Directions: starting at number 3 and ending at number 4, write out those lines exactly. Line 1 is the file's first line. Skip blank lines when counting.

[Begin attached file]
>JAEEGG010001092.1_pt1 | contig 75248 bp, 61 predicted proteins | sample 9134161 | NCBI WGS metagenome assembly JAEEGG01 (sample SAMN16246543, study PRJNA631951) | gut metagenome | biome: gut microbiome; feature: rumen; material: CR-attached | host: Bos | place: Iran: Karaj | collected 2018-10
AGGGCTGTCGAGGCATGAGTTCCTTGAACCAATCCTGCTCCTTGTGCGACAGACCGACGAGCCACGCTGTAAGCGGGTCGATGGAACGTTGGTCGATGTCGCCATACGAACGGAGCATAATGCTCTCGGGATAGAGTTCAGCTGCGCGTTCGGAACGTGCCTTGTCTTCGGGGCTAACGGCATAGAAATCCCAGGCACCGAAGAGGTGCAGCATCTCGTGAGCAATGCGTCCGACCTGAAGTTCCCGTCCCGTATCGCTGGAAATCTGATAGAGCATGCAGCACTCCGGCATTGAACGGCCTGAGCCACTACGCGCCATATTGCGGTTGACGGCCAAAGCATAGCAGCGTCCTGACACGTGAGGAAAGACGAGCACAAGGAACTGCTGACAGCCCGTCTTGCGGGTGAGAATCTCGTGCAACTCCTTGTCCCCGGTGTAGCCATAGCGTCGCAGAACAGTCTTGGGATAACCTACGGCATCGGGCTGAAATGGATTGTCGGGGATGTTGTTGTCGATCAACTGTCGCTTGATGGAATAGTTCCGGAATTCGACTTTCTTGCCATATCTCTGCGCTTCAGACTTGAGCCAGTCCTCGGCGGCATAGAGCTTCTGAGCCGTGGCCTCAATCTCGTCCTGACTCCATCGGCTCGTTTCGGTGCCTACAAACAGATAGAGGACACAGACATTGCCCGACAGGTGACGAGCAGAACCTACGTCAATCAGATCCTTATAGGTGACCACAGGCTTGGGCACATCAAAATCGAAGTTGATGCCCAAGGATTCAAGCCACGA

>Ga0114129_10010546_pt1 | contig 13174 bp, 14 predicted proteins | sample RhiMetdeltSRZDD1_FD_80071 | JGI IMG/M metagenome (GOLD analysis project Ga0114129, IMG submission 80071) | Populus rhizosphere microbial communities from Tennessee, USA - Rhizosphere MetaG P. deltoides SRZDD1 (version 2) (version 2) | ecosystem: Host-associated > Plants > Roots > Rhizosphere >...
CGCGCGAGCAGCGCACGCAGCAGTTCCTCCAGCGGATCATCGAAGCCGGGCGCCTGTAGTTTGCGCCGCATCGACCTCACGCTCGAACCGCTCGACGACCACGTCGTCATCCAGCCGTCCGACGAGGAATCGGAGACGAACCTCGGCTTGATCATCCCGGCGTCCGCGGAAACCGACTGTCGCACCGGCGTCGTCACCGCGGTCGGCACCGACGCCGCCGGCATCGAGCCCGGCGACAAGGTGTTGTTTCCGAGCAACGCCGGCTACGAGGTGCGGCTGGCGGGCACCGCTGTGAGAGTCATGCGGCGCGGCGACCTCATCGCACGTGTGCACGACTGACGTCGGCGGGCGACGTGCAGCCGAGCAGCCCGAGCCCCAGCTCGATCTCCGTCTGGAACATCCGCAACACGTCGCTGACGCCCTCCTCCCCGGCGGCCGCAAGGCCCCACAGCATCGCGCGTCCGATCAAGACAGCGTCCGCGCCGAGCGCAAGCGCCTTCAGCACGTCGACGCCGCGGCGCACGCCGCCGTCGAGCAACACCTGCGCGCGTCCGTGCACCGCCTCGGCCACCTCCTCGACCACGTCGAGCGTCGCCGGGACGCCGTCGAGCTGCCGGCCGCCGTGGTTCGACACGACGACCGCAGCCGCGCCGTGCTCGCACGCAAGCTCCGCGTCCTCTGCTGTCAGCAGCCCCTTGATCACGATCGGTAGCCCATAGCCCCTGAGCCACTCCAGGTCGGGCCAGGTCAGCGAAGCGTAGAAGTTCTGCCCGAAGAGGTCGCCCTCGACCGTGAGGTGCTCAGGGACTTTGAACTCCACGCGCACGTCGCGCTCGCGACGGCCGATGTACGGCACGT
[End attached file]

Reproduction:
>Ga0114129_10010546_pt1 | contig 13174 bp, 14 predicted proteins | sample RhiMetdeltSRZDD1_FD_80071 | JGI IMG/M metagenome (GOLD analysis project Ga0114129, IMG submission 80071) | Populus rhizosphere microbial communities from Tennessee, USA - Rhizosphere MetaG P. deltoides SRZDD1 (version 2) (version 2) | ecosystem: Host-associated > Plants > Roots > Rhizosphere >...
CGCGCGAGCAGCGCACGCAGCAGTTCCTCCAGCGGATCATCGAAGCCGGGCGCCTGTAGTTTGCGCCGCATCGACCTCACGCTCGAACCGCTCGACGACCACGTCGTCATCCAGCCGTCCGACGAGGAATCGGAGACGAACCTCGGCTTGATCATCCCGGCGTCCGCGGAAACCGACTGTCGCACCGGCGTCGTCACCGCGGTCGGCACCGACGCCGCCGGCATCGAGCCCGGCGACAAGGTGTTGTTTCCGAGCAACGCCGGCTACGAGGTGCGGCTGGCGGGCACCGCTGTGAGAGTCATGCGGCGCGGCGACCTCATCGCACGTGTGCACGACTGACGTCGGCGGGCGACGTGCAGCCGAGCAGCCCGAGCCCCAGCTCGATCTCCGTCTGGAACATCCGCAACACGTCGCTGACGCCCTCCTCCCCGGCGGCCGCAAGGCCCCACAGCATCGCGCGTCCGATCAAGACAGCGTCCGCGCCGAGCGCAAGCGCCTTCAGCACGTCGACGCCGCGGCGCACGCCGCCGTCGAGCAACACCTGCGCGCGTCCGTGCACCGCCTCGGCCACCTCCTCGACCACGTCGAGCGTCGCCGGGACGCCGTCGAGCTGCCGGCCGCCGTGGTTCGACACGACGACCGCAGCCGCGCCGTGCTCGCACGCAAGCTCCGCGTCCTCTGCTGTCAGCAGCCCCTTGATCACGATCGGTAGCCCATAGCCCCTGAGCCACTCCAGGTCGGGCCAGGTCAGCGAAGCGTAGAAGTTCTGCCCGAAGAGGTCGCCCTCGACCGTGAGGTGCTCAGGGACTTTGAACTCCACGCGCACGTCGCGCTCGCGACGGCCGATGTACGGCACGT